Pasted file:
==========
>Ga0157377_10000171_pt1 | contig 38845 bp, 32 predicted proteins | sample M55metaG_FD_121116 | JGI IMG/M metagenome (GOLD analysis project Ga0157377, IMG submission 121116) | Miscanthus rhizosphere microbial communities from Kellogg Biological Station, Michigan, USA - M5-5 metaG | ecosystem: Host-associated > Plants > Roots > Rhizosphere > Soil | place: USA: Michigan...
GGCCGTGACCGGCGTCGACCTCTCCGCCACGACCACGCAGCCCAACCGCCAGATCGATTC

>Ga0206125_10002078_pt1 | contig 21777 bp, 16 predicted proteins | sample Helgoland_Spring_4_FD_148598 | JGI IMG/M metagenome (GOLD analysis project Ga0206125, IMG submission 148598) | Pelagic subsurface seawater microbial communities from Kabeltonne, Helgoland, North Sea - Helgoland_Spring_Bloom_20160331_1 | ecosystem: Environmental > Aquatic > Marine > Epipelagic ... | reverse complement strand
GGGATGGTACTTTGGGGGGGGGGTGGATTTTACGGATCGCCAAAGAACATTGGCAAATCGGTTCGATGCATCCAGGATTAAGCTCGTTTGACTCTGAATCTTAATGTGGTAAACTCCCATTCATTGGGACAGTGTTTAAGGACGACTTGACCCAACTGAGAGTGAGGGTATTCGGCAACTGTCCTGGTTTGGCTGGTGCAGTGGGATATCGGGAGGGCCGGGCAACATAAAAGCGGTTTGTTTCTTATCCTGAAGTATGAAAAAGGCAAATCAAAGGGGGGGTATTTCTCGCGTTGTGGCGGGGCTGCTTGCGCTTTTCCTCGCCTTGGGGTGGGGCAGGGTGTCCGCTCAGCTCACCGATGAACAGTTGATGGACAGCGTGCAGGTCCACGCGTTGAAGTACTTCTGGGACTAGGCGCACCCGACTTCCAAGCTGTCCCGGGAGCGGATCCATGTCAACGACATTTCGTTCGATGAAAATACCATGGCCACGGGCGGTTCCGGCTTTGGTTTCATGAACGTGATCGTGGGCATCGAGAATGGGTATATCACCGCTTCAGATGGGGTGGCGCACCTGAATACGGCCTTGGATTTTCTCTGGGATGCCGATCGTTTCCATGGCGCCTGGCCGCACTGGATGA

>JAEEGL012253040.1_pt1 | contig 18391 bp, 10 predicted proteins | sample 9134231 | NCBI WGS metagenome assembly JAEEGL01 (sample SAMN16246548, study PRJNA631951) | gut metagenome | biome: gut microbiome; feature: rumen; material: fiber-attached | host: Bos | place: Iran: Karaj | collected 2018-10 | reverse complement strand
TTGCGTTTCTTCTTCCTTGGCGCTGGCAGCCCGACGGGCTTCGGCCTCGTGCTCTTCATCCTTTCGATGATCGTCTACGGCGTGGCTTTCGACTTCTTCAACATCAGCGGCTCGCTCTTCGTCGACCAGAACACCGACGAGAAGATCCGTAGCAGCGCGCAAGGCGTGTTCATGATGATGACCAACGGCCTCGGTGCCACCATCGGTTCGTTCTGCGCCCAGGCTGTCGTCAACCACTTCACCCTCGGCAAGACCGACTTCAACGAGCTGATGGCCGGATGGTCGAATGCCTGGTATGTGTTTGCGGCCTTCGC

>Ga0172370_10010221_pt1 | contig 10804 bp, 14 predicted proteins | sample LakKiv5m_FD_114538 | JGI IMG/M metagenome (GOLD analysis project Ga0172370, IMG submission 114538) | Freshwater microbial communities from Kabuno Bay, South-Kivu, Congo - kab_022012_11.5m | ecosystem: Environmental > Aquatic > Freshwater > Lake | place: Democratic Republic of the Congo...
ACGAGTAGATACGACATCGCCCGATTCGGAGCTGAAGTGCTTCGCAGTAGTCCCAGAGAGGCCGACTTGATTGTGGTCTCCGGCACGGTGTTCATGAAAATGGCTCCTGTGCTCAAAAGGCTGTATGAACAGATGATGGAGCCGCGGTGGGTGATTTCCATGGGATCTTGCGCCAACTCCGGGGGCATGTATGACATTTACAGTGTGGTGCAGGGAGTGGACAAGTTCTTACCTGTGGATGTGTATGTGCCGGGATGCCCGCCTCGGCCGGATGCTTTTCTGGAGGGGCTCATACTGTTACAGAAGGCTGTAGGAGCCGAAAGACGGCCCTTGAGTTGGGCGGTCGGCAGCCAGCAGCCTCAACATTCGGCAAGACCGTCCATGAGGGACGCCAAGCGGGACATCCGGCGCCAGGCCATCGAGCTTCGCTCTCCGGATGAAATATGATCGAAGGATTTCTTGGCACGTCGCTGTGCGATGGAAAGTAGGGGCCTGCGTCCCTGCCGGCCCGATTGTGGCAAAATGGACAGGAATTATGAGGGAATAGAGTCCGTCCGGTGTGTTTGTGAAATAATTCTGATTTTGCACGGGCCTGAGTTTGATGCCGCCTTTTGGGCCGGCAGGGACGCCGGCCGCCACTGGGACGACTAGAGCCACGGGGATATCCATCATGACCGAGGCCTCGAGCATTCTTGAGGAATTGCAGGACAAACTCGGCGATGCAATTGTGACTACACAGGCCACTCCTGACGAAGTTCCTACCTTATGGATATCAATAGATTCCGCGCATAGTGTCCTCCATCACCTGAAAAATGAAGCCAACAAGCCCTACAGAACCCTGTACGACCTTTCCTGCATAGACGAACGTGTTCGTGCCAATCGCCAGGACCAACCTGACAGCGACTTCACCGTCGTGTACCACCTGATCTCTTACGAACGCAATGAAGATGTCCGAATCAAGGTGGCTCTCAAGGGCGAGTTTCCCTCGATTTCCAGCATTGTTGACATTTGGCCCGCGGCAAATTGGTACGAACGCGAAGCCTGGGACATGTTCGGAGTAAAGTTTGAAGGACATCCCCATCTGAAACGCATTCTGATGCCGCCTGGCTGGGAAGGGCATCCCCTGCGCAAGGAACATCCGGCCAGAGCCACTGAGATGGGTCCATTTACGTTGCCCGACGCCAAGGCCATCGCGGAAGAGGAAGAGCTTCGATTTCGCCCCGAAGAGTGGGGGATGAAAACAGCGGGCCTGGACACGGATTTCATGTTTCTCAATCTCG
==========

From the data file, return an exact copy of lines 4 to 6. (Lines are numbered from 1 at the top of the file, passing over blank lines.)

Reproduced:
GGGATGGTACTTTGGGGGGGGGGTGGATTTTACGGATCGCCAAAGAACATTGGCAAATCGGTTCGATGCATCCAGGATTAAGCTCGTTTGACTCTGAATCTTAATGTGGTAAACTCCCATTCATTGGGACAGTGTTTAAGGACGACTTGACCCAACTGAGAGTGAGGGTATTCGGCAACTGTCCTGGTTTGGCTGGTGCAGTGGGATATCGGGAGGGCCGGGCAACATAAAAGCGGTTTGTTTCTTATCCTGAAGTATGAAAAAGGCAAATCAAAGGGGGGGTATTTCTCGCGTTGTGGCGGGGCTGCTTGCGCTTTTCCTCGCCTTGGGGTGGGGCAGGGTGTCCGCTCAGCTCACCGATGAACAGTTGATGGACAGCGTGCAGGTCCACGCGTTGAAGTACTTCTGGGACTAGGCGCACCCGACTTCCAAGCTGTCCCGGGAGCGGATCCATGTCAACGACATTTCGTTCGATGAAAATACCATGGCCACGGGCGGTTCCGGCTTTGGTTTCATGAACGTGATCGTGGGCATCGAGAATGGGTATATCACCGCTTCAGATGGGGTGGCGCACCTGAATACGGCCTTGGATTTTCTCTGGGATGCCGATCGTTTCCATGGCGCCTGGCCGCACTGGATGA

>JAEEGL012253040.1_pt1 | contig 18391 bp, 10 predicted proteins | sample 9134231 | NCBI WGS metagenome assembly JAEEGL01 (sample SAMN16246548, study PRJNA631951) | gut metagenome | biome: gut microbiome; feature: rumen; material: fiber-attached | host: Bos | place: Iran: Karaj | collected 2018-10 | reverse complement strand
TTGCGTTTCTTCTTCCTTGGCGCTGGCAGCCCGACGGGCTTCGGCCTCGTGCTCTTCATCCTTTCGATGATCGTCTACGGCGTGGCTTTCGACTTCTTCAACATCAGCGGCTCGCTCTTCGTCGACCAGAACACCGACGAGAAGATCCGTAGCAGCGCGCAAGGCGTGTTCATGATGATGACCAACGGCCTCGGTGCCACCATCGGTTCGTTCTGCGCCCAGGCTGTCGTCAACCACTTCACCCTCGGCAAGACCGACTTCAACGAGCTGATGGCCGGATGGTCGAATGCCTGGTATGTGTTTGCGGCCTTCGC